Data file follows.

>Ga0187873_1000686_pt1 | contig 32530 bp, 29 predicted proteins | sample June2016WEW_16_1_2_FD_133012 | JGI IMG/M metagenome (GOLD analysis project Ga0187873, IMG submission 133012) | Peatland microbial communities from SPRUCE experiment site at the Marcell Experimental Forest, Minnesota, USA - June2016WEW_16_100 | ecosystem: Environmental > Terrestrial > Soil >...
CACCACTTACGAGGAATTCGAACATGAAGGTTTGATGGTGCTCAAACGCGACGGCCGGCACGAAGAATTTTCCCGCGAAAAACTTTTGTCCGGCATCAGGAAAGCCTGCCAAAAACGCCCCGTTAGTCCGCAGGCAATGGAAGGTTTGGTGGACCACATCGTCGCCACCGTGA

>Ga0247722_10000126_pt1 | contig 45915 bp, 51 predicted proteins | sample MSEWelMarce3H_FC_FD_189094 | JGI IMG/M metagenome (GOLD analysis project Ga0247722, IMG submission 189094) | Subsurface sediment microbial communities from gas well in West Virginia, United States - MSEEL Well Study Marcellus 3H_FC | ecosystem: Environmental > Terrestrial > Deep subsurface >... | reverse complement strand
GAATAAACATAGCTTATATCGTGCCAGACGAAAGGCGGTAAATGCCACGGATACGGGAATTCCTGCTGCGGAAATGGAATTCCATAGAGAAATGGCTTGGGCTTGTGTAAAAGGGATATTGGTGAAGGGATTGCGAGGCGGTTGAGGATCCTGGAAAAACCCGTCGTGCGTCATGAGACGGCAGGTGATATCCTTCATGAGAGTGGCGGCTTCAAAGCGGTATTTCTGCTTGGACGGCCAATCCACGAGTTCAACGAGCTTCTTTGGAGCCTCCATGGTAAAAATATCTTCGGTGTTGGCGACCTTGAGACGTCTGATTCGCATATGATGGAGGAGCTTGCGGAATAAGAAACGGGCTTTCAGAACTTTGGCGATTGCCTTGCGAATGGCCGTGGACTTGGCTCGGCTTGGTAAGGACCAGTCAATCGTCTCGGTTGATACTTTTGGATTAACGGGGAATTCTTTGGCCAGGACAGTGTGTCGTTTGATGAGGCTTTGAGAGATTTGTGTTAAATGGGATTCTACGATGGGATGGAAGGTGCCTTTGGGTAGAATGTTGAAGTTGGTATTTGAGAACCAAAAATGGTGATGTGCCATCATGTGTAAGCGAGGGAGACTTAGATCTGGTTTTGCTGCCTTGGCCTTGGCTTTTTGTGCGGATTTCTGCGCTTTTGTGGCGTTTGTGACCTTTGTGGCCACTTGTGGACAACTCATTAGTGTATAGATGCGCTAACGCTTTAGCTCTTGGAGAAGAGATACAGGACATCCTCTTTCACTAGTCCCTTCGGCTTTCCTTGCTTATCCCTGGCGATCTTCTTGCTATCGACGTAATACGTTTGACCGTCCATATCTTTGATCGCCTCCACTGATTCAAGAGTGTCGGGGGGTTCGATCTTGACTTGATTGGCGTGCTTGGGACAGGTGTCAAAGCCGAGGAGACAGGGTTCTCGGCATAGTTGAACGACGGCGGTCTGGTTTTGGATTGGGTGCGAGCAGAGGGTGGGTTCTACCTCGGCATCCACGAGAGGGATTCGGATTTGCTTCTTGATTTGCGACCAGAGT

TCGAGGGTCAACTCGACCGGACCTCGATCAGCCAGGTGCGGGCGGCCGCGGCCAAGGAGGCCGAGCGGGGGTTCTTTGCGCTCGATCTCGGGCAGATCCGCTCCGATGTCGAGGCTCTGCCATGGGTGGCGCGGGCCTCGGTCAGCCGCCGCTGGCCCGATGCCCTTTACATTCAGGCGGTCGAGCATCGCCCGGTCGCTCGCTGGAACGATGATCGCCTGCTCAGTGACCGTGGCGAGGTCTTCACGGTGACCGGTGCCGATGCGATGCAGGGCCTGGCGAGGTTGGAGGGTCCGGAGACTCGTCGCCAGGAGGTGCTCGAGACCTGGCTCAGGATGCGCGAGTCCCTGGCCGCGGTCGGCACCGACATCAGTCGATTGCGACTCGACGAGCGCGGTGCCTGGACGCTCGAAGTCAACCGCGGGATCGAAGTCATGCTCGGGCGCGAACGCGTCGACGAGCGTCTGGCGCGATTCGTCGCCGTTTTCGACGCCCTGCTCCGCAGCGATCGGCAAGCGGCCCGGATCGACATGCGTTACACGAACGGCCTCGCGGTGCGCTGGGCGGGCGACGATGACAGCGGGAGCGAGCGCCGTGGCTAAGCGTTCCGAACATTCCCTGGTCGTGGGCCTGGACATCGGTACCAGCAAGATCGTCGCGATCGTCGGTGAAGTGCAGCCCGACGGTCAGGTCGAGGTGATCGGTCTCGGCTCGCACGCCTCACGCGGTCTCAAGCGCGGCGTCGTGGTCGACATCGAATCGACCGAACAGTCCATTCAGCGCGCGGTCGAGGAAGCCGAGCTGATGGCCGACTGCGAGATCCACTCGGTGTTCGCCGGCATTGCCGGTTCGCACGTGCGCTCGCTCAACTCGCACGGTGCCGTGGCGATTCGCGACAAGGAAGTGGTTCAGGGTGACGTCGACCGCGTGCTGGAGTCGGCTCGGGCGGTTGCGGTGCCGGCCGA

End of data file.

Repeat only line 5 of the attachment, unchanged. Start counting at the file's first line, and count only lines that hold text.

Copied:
TCGAGGGTCAACTCGACCGGACCTCGATCAGCCAGGTGCGGGCGGCCGCGGCCAAGGAGGCCGAGCGGGGGTTCTTTGCGCTCGATCTCGGGCAGATCCGCTCCGATGTCGAGGCTCTGCCATGGGTGGCGCGGGCCTCGGTCAGCCGCCGCTGGCCCGATGCCCTTTACATTCAGGCGGTCGAGCATCGCCCGGTCGCTCGCTGGAACGATGATCGCCTGCTCAGTGACCGTGGCGAGGTCTTCACGGTGACCGGTGCCGATGCGATGCAGGGCCTGGCGAGGTTGGAGGGTCCGGAGACTCGTCGCCAGGAGGTGCTCGAGACCTGGCTCAGGATGCGCGAGTCCCTGGCCGCGGTCGGCACCGACATCAGTCGATTGCGACTCGACGAGCGCGGTGCCTGGACGCTCGAAGTCAACCGCGGGATCGAAGTCATGCTCGGGCGCGAACGCGTCGACGAGCGTCTGGCGCGATTCGTCGCCGTTTTCGACGCCCTGCTCCGCAGCGATCGGCAAGCGGCCCGGATCGACATGCGTTACACGAACGGCCTCGCGGTGCGCTGGGCGGGCGACGATGACAGCGGGAGCGAGCGCCGTGGCTAAGCGTTCCGAACATTCCCTGGTCGTGGGCCTGGACATCGGTACCAGCAAGATCGTCGCGATCGTCGGTGAAGTGCAGCCCGACGGTCAGGTCGAGGTGATCGGTCTCGGCTCGCACGCCTCACGCGGTCTCAAGCGCGGCGTCGTGGTCGACATCGAATCGACCGAACAGTCCATTCAGCGCGCGGTCGAGGAAGCCGAGCTGATGGCCGACTGCGAGATCCACTCGGTGTTCGCCGGCATTGCCGGTTCGCACGTGCGCTCGCTCAACTCGCACGGTGCCGTGGCGATTCGCGACAAGGAAGTGGTTCAGGGTGACGTCGACCGCGTGCTGGAGTCGGCTCGGGCGGTTGCGGTGCCGGCCGA